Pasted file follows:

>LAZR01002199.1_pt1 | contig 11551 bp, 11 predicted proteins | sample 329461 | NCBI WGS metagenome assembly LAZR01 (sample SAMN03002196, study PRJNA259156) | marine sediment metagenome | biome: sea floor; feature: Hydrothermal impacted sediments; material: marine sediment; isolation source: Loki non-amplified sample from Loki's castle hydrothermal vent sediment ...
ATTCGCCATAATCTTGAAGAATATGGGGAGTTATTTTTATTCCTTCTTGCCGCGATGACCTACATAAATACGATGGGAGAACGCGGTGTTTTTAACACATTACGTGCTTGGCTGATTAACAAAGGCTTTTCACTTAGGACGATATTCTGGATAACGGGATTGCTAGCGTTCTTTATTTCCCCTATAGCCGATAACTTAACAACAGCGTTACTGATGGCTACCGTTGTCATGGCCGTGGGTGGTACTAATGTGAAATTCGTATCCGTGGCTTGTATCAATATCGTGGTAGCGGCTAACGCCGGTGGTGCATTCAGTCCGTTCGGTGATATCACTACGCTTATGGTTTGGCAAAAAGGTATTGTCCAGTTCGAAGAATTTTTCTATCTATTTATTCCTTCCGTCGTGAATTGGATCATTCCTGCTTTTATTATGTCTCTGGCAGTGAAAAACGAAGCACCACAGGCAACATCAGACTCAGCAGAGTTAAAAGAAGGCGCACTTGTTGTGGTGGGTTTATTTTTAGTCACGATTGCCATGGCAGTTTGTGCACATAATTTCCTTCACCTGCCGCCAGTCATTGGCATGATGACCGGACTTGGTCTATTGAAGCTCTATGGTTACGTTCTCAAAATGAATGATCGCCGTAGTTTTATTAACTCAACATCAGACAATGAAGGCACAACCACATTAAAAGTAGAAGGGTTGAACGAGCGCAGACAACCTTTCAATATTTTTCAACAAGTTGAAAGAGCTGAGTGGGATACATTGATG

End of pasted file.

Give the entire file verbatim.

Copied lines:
>LAZR01002199.1_pt1 | contig 11551 bp, 11 predicted proteins | sample 329461 | NCBI WGS metagenome assembly LAZR01 (sample SAMN03002196, study PRJNA259156) | marine sediment metagenome | biome: sea floor; feature: Hydrothermal impacted sediments; material: marine sediment; isolation source: Loki non-amplified sample from Loki's castle hydrothermal vent sediment ...
ATTCGCCATAATCTTGAAGAATATGGGGAGTTATTTTTATTCCTTCTTGCCGCGATGACCTACATAAATACGATGGGAGAACGCGGTGTTTTTAACACATTACGTGCTTGGCTGATTAACAAAGGCTTTTCACTTAGGACGATATTCTGGATAACGGGATTGCTAGCGTTCTTTATTTCCCCTATAGCCGATAACTTAACAACAGCGTTACTGATGGCTACCGTTGTCATGGCCGTGGGTGGTACTAATGTGAAATTCGTATCCGTGGCTTGTATCAATATCGTGGTAGCGGCTAACGCCGGTGGTGCATTCAGTCCGTTCGGTGATATCACTACGCTTATGGTTTGGCAAAAAGGTATTGTCCAGTTCGAAGAATTTTTCTATCTATTTATTCCTTCCGTCGTGAATTGGATCATTCCTGCTTTTATTATGTCTCTGGCAGTGAAAAACGAAGCACCACAGGCAACATCAGACTCAGCAGAGTTAAAAGAAGGCGCACTTGTTGTGGTGGGTTTATTTTTAGTCACGATTGCCATGGCAGTTTGTGCACATAATTTCCTTCACCTGCCGCCAGTCATTGGCATGATGACCGGACTTGGTCTATTGAAGCTCTATGGTTACGTTCTCAAAATGAATGATCGCCGTAGTTTTATTAACTCAACATCAGACAATGAAGGCACAACCACATTAAAAGTAGAAGGGTTGAACGAGCGCAGACAACCTTTCAATATTTTTCAACAAGTTGAAAGAGCTGAGTGGGATACATTGATG